Home Again and back to work

Home again.  In some ways, I felt I had to make that trip to NYC just to prove to myself that Ralph was really gone.  On Saturday, I did something a bit over the top, which was to go by his offices.  Not finding him there was . . . convincing. 

I am back at my desk and come Monday, I’m just going to plunge back into the work.  I promised him months ago that This Time, I would not be late with the manuscript.  I may be a bit less visible on the internet for the next few months.

I’m still processing a lot of feelings and thoughts.

Our parish priest always says that if you know that eventually you’ll be okay, then you can realize that really, you’re okay now, too.

I’m working on that.

Robin

7 Responses to Home Again and back to work

  1. Hello Robin,

    First of all, I’d like to say that as a person who only recently discovered your work in the fantasy field, I find your writing truly wonderful. Thank you for creating such interesting worlds to play in, and fantastical characters to love/hate/both(!) 😥

    I came to your site this morning, to see if you had book recommendations of your own, only to discover you had lost someone near and dear to you. You surely have my condolences.

    And no, I’d disagree that you’re “ok right now.” Sounds like pop psychology to me, an attempt to comfort where no comfort can be had. Not unusual, and always well intentioned, but always awkward and never ringing true.

    I know that you haven’t reached the age you are (no offense – I imagine I’m older than yourself) without some very painful losses/deaths. It sounds like you may be in a position to take your time with the healing. It’s not a bad idea.

    Wishing you the best,

    Another fan.

  2. If, as he wished, you will deliver the manuscript on time, it means that, indeed, he is still here.

  3. Well Christian, no he is not here any longer, but certainly memories of him are. Death happens to all of course, and there’s really no point in trying to drag dead people into the equation when it comes to how you will live your own life. You may say “well, this person wanted me to do/be x, y, z, therefore in order to keep a promise, I will do it.” The question is, why? If you truly *want/need* to do/be it, then it is a goal of your own rather than another person’s (including and especially dead persons.) If there is an afterlife, do you truly believe that there’s nothing else for Richard to do than hover over Robin – lovingly – and encourage/inspire her to finish the manuscript “on time?” I think the guy would have something else to explore.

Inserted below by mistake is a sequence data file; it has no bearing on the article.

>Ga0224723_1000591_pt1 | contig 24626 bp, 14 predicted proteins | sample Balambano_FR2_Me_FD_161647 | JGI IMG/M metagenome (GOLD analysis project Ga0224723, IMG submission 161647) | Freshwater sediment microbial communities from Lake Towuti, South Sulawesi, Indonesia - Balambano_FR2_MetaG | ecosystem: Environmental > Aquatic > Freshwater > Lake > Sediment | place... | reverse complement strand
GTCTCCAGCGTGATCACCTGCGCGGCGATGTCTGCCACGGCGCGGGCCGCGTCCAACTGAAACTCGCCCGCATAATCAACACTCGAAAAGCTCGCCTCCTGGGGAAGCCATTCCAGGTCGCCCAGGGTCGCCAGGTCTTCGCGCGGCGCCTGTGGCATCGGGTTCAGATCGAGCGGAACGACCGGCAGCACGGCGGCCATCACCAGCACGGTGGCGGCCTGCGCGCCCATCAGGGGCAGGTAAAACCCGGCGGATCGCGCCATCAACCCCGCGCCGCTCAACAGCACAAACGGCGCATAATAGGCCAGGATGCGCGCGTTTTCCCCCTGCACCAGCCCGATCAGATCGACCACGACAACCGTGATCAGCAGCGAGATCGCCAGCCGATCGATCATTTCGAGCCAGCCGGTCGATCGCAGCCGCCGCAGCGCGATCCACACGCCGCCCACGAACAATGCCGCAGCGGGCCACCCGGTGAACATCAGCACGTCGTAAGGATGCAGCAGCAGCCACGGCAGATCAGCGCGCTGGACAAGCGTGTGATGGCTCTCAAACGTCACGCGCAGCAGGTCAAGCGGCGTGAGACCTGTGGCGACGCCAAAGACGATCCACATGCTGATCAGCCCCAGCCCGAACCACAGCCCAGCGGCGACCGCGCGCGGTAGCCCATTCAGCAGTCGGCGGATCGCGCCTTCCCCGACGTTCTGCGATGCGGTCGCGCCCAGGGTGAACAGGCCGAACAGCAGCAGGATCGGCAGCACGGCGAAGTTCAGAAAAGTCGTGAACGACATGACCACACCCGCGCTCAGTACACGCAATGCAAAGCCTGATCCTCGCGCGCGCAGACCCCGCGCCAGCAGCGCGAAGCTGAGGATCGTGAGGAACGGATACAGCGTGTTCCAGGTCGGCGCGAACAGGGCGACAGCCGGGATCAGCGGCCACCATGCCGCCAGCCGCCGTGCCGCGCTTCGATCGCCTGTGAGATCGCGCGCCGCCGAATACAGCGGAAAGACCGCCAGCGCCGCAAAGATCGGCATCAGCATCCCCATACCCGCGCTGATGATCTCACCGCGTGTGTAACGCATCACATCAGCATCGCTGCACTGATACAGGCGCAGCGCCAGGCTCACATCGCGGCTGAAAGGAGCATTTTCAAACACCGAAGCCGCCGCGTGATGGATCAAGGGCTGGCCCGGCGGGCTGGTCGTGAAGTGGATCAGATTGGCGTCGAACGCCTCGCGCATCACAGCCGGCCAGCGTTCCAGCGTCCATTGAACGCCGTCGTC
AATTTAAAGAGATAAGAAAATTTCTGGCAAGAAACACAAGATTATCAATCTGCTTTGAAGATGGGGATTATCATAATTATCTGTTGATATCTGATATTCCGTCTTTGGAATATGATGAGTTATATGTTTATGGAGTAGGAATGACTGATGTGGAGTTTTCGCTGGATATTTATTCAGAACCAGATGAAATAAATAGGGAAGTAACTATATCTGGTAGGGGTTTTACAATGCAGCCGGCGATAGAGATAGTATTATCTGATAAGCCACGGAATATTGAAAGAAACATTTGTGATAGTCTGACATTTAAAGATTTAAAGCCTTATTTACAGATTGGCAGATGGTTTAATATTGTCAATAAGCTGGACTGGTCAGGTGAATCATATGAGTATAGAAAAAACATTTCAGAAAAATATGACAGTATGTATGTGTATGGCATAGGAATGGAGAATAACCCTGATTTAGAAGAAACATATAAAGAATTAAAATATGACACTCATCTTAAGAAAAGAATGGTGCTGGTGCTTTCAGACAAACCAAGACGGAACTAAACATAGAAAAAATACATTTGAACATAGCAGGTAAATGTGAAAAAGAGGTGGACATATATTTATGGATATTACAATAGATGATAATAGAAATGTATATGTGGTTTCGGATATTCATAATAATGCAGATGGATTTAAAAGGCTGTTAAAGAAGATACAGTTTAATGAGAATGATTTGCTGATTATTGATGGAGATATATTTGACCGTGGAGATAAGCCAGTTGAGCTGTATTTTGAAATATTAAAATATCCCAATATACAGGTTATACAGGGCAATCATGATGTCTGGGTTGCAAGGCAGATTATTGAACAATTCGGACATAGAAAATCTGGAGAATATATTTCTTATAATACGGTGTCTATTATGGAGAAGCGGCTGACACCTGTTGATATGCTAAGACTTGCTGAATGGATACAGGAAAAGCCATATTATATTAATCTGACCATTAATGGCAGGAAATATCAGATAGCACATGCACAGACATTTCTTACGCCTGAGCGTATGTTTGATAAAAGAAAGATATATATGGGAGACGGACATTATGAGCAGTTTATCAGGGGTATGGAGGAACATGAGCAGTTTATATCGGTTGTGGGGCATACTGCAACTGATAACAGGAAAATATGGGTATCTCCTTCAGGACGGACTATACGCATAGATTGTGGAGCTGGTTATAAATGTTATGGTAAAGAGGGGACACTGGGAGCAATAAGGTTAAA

Another fan

  4. Hm. I have to disagree.

    It has nothing to do with to whom I made the promise. What this is about is keeping my word. If I pledge to my dying mother that I will take good care of my father, after she dies, am I free of that pledge? If I promise to take some kids to the zoo, and then get a ‘better offer’ lunch invitation, am I free to break that first promise? If I am, then, really, what does a promise from me mean?
    When I see people who make a promise, and then don’t keep it, it lowers my estimation of the person. Doesn’t matter to whom they made the promise,or when, or why. “A promise made is a debt unpaid,” as Service said in his poem.

    I’ll keep my word. Once I start waffling on promises, who can believe anything I say? Who would want to do business with me, or depend on me in life?

    Gotta walk your talk. 🙂 That’s just my way of seeing it.

    Robin

  5. 🙂 Nice to “meet” you, Robin.

    Funny you should use the dying mother example. My mother died when I was 25. At her funeral, I promised her I would take care of my older brother, who is mildly retarded, emotionally disadvantaged. He is mostly functional as far as day-to-day necessities, though his physical health is not good either, and he requires a limited amount of home health care. But there is difficulty here and there with respect to relationships, particularly ones which involve the rare calculating person(s) who try to take advantage of him.

    He totally shrugged me off. He did not want any oversight. His independence asserted itself and he is mentally better (in all ways) than he ever was.

    Did I fail to keep my promise? Yep. I could have pushed it, but I didn’t. Any manner of unsavory and even dangerous events may have befell him, plus he lives out of town. Instead, he developed his own strength and resiliency, and more smarts about who and who not to trust.

    Promises of this magnitude are hardly comparable with the ones we make about taking the grandkids to the zoo. I keep those – but rarely do I make promises at all. I tend to qualify – my health is not the best either, and if I’m having a bad and painful day, I may not be able to make it after all. Does this make me an untrustworthy, dishonest, or wishy-washy sort of person? I hope not.

    But yes, I agree about walking the talk – at the same time, restraint of pen and tongue has much to do with avoiding actual promises that I feel I may not be able to keep. True that I’m a qualifier, as the promise I made as the tears dripped into my mother’s casket was not kept, regardless of the reason(s) why. This is part of my experience.

    At any rate, in the case of losing Ralph, you seemed heartbroken and needing time to process. At least that is the impression I got from your notes. However, I suppose it was pretty presumptuous of me to suggest allowing yourself more time.

    And – how can I know what drives your superb writing skills? Perhaps your grief, and the promise you made, will turn out a work that surpasses what you might have written beforehand. 😀

    I’ll look forward to your next creation. In the meantime, once again, you have my condolences. Write on! 😉